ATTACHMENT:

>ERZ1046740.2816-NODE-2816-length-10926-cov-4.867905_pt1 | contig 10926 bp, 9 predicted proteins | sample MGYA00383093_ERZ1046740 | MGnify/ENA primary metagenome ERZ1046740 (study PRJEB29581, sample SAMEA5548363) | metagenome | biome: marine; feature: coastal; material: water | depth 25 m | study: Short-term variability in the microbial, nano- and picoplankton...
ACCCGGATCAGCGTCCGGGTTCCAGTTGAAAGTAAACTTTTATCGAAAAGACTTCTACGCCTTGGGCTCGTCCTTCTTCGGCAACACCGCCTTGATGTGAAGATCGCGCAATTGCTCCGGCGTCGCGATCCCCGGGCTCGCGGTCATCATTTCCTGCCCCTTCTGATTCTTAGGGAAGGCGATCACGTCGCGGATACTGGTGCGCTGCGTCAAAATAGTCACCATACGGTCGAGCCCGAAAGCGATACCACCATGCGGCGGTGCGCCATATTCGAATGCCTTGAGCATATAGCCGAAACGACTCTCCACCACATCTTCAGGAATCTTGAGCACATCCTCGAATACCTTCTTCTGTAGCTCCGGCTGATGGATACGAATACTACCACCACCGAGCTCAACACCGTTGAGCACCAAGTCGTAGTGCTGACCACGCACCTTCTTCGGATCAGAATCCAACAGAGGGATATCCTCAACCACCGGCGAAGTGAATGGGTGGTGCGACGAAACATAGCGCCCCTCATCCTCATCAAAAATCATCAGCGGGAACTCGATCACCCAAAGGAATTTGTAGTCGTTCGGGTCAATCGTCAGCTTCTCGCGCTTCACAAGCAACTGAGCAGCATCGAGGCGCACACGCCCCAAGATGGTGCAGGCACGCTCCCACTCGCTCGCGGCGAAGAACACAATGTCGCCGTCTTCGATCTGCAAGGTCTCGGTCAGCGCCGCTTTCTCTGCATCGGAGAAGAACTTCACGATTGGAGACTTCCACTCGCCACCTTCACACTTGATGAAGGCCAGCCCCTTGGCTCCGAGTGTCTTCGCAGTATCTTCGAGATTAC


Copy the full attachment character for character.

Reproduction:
>ERZ1046740.2816-NODE-2816-length-10926-cov-4.867905_pt1 | contig 10926 bp, 9 predicted proteins | sample MGYA00383093_ERZ1046740 | MGnify/ENA primary metagenome ERZ1046740 (study PRJEB29581, sample SAMEA5548363) | metagenome | biome: marine; feature: coastal; material: water | depth 25 m | study: Short-term variability in the microbial, nano- and picoplankton...
ACCCGGATCAGCGTCCGGGTTCCAGTTGAAAGTAAACTTTTATCGAAAAGACTTCTACGCCTTGGGCTCGTCCTTCTTCGGCAACACCGCCTTGATGTGAAGATCGCGCAATTGCTCCGGCGTCGCGATCCCCGGGCTCGCGGTCATCATTTCCTGCCCCTTCTGATTCTTAGGGAAGGCGATCACGTCGCGGATACTGGTGCGCTGCGTCAAAATAGTCACCATACGGTCGAGCCCGAAAGCGATACCACCATGCGGCGGTGCGCCATATTCGAATGCCTTGAGCATATAGCCGAAACGACTCTCCACCACATCTTCAGGAATCTTGAGCACATCCTCGAATACCTTCTTCTGTAGCTCCGGCTGATGGATACGAATACTACCACCACCGAGCTCAACACCGTTGAGCACCAAGTCGTAGTGCTGACCACGCACCTTCTTCGGATCAGAATCCAACAGAGGGATATCCTCAACCACCGGCGAAGTGAATGGGTGGTGCGACGAAACATAGCGCCCCTCATCCTCATCAAAAATCATCAGCGGGAACTCGATCACCCAAAGGAATTTGTAGTCGTTCGGGTCAATCGTCAGCTTCTCGCGCTTCACAAGCAACTGAGCAGCATCGAGGCGCACACGCCCCAAGATGGTGCAGGCACGCTCCCACTCGCTCGCGGCGAAGAACACAATGTCGCCGTCTTCGATCTGCAAGGTCTCGGTCAGCGCCGCTTTCTCTGCATCGGAGAAGAACTTCACGATTGGAGACTTCCACTCGCCACCTTCACACTTGATGAAGGCCAGCCCCTTGGCTCCGAGTGTCTTCGCAGTATCTTCGAGATTAC